- Tim Gopsill, chair, Coldharbour Ward branch of the Dulwich and West Norwood Constituency Labour Party
- Tom Greenwood, Environment Officer, Leyton and Wanstead Labour Party (personal capacity)
- Joanna Haigh, Emeritus Professor of Atmospheric Physics, Imperial College
- Tim Harris, Secretary, Leyton and Wanstead Labour Party (personal capacity)
- Alan Haughton, Stop City Airport
- Izzy Hickmet, Vice-chair-elect, National Education Union, London Region
- Jenny Jones (Baroness Jones of Moulsecoomb), Green Party, former London Assembly member
- Professor Frank Kelly, Director, Environmental Research Group, Imperial College London
- Dr Jaise Kuriakose, Lecturer in Energy and Climate Change, Tyndall Centre for Climate Change Research, University of Manchester
- Richard Kuper, Holborn and St Pancras Labour Party
- Clare Loops, Greenwich Green Party
- Richard Lufkin, Councillor, Shacklewell Ward, Hackney
- Samantha Mason, Walthamstow Labour Party and PCS policy officer
- Carol O’Toole, Green Party member, retired Immunologist
- Ramesh Perera-Delcourt, Chair, Greenwich Borough Liberal Democrats
- Gordon Peters, Haringey Over 50s Forum and Unite the Union, Haringey Community branch
- Laurence Pinturault, Environment Officer, Erith & Thamesmead Constituency Labour Party
- Pat Quigley, secretary of Victoria branch of Hackney South & Shoreditch Constituency Labour Party
- Rupert Read, Extinction Rebellion national spokesperson, Reader in Philosophy at University of East Anglia
- Jonathan Rosenhead, chair, Hoxton West branch of Hackney South & Shoreditch Constituency Labour Party
- Caroline Russell, London Assembly member, Green party
- Dee Searle, Climate Emergency Camden
- Dr Ashok Sinha, Chief Executive, London Cycling Campaign
- Peter Strachan, Professor of Energy Policy, Robert Gordon University, Aberdeen
- Matthew Stratford, coordinator, Greenwich Green Party
- Marc Tuft, Political Education Officer, Erith & Thamesmead Constituency Labour Party, chair of Abbey Wood Labour Party branch
- Professor John Whitelegg, Professor of Sustainable Transport, Liverpool John Moores University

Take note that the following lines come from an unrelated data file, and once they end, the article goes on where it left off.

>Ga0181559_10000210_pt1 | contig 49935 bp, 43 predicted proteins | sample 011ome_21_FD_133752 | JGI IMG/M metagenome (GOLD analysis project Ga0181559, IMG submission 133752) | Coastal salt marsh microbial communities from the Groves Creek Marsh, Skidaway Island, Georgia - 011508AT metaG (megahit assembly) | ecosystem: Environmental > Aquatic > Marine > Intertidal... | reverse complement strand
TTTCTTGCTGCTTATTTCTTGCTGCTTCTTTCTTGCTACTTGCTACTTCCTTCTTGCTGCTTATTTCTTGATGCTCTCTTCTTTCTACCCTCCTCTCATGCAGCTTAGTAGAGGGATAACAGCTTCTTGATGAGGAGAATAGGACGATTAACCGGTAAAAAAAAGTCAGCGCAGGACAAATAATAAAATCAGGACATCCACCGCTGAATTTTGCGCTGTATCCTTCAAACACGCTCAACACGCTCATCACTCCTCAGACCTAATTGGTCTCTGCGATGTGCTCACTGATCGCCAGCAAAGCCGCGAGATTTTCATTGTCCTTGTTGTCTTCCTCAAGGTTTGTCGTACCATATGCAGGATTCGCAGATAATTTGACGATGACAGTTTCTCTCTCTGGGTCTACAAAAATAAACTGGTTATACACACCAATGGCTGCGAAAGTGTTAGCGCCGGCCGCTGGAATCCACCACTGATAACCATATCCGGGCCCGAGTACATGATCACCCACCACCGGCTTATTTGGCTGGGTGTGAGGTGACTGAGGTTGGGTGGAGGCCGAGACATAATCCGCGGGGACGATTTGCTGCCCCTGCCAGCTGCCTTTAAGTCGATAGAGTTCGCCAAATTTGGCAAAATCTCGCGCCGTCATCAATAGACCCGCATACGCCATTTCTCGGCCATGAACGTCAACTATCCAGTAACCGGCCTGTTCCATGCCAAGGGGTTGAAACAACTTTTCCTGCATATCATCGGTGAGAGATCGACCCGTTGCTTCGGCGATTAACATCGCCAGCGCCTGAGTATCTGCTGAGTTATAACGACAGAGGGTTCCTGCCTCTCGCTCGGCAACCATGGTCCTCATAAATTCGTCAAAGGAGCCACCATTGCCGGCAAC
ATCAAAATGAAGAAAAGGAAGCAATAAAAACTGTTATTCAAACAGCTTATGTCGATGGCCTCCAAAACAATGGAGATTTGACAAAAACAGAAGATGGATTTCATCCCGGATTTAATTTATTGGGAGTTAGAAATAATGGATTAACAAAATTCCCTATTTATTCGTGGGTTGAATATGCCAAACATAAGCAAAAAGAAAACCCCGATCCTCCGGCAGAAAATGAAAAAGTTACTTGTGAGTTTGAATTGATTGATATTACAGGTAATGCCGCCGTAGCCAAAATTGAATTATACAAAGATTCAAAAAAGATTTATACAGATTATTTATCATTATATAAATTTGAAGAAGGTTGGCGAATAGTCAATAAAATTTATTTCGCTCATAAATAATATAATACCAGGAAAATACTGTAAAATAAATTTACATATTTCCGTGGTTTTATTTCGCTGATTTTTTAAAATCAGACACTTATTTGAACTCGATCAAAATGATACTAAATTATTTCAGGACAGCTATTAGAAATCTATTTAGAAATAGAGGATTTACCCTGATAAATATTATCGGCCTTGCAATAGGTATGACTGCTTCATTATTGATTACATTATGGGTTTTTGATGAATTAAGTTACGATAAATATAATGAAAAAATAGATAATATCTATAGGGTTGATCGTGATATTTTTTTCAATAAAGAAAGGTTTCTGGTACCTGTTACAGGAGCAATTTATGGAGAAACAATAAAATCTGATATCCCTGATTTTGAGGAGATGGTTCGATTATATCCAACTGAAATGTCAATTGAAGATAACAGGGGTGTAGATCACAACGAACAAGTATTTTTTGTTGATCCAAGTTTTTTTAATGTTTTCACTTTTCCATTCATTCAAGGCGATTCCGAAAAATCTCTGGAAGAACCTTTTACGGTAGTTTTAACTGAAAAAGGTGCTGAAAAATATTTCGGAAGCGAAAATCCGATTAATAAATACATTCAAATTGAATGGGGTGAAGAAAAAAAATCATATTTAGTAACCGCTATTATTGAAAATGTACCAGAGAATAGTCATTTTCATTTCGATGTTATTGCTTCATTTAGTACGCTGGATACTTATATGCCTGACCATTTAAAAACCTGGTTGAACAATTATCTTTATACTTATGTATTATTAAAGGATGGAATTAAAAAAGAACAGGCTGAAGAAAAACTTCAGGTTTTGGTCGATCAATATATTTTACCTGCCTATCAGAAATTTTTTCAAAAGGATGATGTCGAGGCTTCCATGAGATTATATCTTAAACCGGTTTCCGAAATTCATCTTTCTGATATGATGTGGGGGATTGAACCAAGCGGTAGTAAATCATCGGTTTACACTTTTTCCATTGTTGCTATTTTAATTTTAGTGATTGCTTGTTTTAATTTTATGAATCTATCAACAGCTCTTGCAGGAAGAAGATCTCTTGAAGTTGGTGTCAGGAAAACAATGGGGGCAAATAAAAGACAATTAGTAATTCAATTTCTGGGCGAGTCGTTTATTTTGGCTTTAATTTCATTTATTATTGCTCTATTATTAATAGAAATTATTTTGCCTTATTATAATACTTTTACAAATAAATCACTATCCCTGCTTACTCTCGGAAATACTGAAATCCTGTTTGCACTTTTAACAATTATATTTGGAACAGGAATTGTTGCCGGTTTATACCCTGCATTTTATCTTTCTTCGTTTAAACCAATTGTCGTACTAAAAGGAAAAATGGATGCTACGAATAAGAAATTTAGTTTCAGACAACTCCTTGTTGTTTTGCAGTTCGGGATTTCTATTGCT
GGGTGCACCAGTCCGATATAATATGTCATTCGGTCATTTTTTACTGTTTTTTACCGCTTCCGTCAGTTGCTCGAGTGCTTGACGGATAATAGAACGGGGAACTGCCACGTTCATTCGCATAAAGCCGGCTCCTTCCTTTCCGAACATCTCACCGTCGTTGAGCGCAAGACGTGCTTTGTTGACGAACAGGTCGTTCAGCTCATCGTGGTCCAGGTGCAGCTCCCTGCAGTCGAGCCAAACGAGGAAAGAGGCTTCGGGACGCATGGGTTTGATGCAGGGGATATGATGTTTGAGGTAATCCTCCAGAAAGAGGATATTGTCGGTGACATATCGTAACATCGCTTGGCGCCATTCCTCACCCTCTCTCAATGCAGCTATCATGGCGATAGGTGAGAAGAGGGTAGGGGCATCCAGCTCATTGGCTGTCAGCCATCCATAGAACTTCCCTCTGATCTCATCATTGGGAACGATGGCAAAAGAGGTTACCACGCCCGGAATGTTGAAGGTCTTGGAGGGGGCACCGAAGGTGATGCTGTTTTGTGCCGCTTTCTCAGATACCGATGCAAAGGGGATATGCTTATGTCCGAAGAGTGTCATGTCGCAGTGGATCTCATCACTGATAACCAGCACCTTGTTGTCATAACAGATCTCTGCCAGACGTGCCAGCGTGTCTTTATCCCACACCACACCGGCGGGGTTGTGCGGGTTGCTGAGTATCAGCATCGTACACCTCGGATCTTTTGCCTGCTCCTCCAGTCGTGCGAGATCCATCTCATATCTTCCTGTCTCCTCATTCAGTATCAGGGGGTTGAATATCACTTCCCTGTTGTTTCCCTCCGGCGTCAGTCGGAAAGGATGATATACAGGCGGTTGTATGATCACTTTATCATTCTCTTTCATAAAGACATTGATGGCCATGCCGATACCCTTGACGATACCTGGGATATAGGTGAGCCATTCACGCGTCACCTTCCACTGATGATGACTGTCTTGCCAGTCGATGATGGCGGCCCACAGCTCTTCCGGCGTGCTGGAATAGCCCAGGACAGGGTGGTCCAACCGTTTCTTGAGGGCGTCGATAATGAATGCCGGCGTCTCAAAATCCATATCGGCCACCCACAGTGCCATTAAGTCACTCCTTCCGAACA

- Christian Wolmar, writer and broadcaster on transport, shortlisted as Labour candidate for London mayoral election 2016
Statement by a Mayor of London spokesperson
‘It’s just wrong to suggest you can’t reduce congestion and improve river crossings in the east of London while also tackling the climate emergency. Sadiq has been clear that he doesn’t want to replace one health crisis with another, and he is determined that our city’s recovery from coronavirus will be clean, green and sustainable.
His bold London Streetspace plans will create one of the largest car-free zones in any capital city in the world, and are making it safer and more convenient for millions more journeys to be made on foot or by bike. From today, temporary changes are being made to widen the scope and level of the Congestion Charge – helping ensure our streets aren’t restricted by cars and congestion and potentially reducing car trips by a third.
‘But it is essential that we also continue with our plan to build a new tunnel at Silvertown as the existing infrastructure is both antiquated and worn-out. The combination of introducing tolls on both the Blackwall tunnel and at Silvertown – and the extension of the Ultra Low Emission Zone from 2021 so that Silvertown will be within the area covered – will play a crucial role in tackling congestion, improving overall air quality and providing much-needed additional bus services across the river.’
Statement by Chris Todd, director of Transport Action Network
‘This tunnel will expose some of the most vulnerable communities to more air pollution and will do little to help transport needs. The current crisis has highlighted the benefits of clean air and that those who suffer high levels of pollution are more vulnerable to infections and diseases. If we really want to create a fairer society, we need to start acting like we mean it. A good place to start would be to scrap this tunnel.’